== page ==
When is a foot bath effective and when does it lose its punch? When it no longer keeps organic material from spreading from one pen or building to another.

Foot baths can be a useful part of a biosecurity program, but they're only one part of that program, says Jim McKean, Iowa State University extension veterinarian. To make a foot bath an effective tool, you first need to come to a realistic expectation of its benefits and limitations.

"You can't just place foot baths outside buildings and do nothing else," McKean says. Develop protocols for going from building to building. Make sure workers know when to clean their boots, how to clean their boots or when to change into new ones.

McKean notes that foot baths are an expense: It takes time and effort to maintain them. The question is whether they are an effective use of that time and effort.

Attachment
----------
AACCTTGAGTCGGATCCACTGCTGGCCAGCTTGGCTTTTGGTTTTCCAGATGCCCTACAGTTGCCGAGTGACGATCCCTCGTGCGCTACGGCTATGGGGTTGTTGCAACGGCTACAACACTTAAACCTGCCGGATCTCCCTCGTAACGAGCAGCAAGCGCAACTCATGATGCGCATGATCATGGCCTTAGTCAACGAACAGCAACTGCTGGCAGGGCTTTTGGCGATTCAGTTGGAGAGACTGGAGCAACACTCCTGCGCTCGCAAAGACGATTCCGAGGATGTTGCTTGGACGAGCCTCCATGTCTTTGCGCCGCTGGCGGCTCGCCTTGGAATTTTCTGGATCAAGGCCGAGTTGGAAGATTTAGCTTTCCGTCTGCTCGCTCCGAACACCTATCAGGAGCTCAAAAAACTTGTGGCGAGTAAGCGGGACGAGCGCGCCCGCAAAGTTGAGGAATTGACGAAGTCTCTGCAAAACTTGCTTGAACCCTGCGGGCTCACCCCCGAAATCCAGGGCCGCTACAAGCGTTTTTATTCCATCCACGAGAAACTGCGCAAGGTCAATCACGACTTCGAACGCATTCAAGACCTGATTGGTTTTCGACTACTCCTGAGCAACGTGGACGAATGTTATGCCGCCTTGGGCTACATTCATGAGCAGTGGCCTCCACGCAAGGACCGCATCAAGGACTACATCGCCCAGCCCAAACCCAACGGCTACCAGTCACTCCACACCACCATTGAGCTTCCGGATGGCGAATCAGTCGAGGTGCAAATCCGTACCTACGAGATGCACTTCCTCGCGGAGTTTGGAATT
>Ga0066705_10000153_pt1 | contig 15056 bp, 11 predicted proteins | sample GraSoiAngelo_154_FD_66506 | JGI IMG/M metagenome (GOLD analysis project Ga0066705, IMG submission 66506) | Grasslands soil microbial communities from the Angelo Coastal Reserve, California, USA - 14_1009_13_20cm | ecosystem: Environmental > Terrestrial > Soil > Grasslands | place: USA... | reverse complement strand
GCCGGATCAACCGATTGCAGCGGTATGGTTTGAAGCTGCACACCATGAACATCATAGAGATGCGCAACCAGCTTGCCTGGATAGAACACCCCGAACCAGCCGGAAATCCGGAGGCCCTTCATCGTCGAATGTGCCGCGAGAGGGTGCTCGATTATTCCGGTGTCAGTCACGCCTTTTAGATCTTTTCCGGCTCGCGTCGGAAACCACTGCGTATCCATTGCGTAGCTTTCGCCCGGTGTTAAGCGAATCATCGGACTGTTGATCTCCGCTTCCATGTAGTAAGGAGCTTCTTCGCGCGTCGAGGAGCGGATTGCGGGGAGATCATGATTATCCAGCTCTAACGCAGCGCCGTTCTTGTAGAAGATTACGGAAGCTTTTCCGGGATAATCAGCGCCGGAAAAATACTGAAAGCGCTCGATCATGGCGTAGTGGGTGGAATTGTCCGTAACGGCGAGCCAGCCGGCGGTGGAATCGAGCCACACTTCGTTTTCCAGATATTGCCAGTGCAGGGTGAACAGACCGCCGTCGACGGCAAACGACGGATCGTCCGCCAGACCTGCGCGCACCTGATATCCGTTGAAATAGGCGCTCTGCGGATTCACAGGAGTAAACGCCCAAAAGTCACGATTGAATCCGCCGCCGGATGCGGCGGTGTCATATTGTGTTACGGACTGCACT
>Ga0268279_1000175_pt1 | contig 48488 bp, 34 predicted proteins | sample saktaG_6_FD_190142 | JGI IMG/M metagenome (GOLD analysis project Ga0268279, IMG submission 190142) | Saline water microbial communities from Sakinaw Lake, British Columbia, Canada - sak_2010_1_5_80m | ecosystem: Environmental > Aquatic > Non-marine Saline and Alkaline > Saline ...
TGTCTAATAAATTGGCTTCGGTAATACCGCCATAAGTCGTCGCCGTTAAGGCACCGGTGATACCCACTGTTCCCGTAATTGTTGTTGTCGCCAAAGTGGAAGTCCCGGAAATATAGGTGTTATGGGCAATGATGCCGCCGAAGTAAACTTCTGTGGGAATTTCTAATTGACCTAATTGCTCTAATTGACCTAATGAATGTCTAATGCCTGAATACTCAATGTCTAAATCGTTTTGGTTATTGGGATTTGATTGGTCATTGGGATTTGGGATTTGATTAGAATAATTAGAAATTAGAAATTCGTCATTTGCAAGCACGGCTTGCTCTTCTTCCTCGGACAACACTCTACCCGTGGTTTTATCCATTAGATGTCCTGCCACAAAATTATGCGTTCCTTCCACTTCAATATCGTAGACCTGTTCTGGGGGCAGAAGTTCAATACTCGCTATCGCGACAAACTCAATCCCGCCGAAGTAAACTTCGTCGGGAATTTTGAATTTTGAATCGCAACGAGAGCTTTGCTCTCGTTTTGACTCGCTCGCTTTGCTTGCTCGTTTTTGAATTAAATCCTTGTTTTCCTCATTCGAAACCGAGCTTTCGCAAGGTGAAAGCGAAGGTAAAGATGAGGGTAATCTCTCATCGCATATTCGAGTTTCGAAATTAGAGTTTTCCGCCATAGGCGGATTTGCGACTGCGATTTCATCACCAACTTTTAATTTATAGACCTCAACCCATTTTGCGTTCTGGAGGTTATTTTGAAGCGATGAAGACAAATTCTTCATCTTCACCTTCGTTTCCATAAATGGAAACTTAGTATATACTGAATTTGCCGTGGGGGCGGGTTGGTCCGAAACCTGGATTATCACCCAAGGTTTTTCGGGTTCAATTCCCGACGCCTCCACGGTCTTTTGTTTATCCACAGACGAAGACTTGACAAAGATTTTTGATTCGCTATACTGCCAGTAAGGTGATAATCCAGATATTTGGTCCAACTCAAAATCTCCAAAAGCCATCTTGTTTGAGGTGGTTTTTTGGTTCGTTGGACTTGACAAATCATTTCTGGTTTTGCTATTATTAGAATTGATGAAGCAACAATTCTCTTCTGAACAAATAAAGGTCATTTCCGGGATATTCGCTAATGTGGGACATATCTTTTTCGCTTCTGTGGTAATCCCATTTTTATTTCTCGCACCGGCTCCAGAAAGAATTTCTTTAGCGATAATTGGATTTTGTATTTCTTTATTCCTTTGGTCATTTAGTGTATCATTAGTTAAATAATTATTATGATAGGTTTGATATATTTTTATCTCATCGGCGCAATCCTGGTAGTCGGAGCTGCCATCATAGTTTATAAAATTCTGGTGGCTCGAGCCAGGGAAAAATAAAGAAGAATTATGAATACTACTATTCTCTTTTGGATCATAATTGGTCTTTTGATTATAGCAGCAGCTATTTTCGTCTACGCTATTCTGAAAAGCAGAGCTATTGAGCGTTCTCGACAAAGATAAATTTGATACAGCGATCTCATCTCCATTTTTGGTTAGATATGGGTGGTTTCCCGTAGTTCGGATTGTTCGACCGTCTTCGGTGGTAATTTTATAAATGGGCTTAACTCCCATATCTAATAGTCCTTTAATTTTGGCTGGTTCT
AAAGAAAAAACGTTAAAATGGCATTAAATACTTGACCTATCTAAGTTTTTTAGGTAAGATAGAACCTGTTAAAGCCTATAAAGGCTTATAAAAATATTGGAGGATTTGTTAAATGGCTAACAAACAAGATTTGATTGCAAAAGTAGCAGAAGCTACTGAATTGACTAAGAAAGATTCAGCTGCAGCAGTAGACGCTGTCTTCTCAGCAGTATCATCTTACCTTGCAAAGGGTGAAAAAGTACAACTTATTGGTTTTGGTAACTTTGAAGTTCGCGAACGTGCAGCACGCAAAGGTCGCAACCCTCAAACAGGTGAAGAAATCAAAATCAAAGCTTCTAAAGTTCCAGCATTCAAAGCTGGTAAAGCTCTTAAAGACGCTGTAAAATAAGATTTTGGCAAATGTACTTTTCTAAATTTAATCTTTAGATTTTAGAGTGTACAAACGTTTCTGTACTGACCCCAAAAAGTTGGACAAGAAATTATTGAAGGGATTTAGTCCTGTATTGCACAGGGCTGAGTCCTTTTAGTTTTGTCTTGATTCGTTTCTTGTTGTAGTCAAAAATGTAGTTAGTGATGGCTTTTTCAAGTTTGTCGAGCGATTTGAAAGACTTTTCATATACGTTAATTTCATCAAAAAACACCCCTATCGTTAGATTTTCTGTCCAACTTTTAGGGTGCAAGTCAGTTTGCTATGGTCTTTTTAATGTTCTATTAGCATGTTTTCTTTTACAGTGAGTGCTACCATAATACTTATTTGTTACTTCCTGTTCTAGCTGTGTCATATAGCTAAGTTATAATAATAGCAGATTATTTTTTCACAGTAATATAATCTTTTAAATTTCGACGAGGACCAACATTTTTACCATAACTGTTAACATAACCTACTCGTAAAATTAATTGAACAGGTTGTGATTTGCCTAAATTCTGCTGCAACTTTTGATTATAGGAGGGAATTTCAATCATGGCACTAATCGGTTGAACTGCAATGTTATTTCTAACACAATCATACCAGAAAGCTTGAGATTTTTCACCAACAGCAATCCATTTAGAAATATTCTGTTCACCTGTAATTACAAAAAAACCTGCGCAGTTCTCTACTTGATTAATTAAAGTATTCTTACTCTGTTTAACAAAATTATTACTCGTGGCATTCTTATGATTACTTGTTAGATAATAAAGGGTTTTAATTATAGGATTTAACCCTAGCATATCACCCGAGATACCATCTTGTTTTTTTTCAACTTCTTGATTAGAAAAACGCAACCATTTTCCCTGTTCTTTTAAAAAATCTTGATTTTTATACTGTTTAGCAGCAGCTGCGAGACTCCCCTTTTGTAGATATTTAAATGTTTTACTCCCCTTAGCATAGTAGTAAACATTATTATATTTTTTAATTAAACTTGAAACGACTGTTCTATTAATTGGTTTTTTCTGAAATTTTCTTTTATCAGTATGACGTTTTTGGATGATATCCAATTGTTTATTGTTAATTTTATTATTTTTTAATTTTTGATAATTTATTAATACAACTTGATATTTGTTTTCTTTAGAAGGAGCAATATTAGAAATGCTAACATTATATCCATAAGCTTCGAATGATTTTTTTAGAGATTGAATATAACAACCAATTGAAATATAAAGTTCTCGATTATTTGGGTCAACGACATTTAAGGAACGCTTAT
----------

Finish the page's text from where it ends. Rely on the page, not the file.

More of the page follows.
Are there other, simpler ways to achieve the same goals? For instance, using a garden hose to wash boots may do more than simply stepping into and out of a foot bath. That's especially true if the foot bath is dirty.

Washing boots before stepping into a foot bath does two things. It lets the foot bath do its job of neutralizing any matter left on the boot, and it avoids contaminating the bath with excessive amounts of organic matter.

"You want to keep organic material from moving from one location to another," McKean notes. "Too many foot baths look like they're actually transferring more matter onto your boots than they're taking off."

Proper maintenance is critical. If the foot bath turns dark, you're losing efficacy. McKean suggests avoiding products that dissipate and lose strength quickly such as bleach. Try a more stable product such as a phenol compound.

Foot baths can help keep pathogens from migrating between pigs. But use them wisely and don't expect them to curtail all your herd health woes.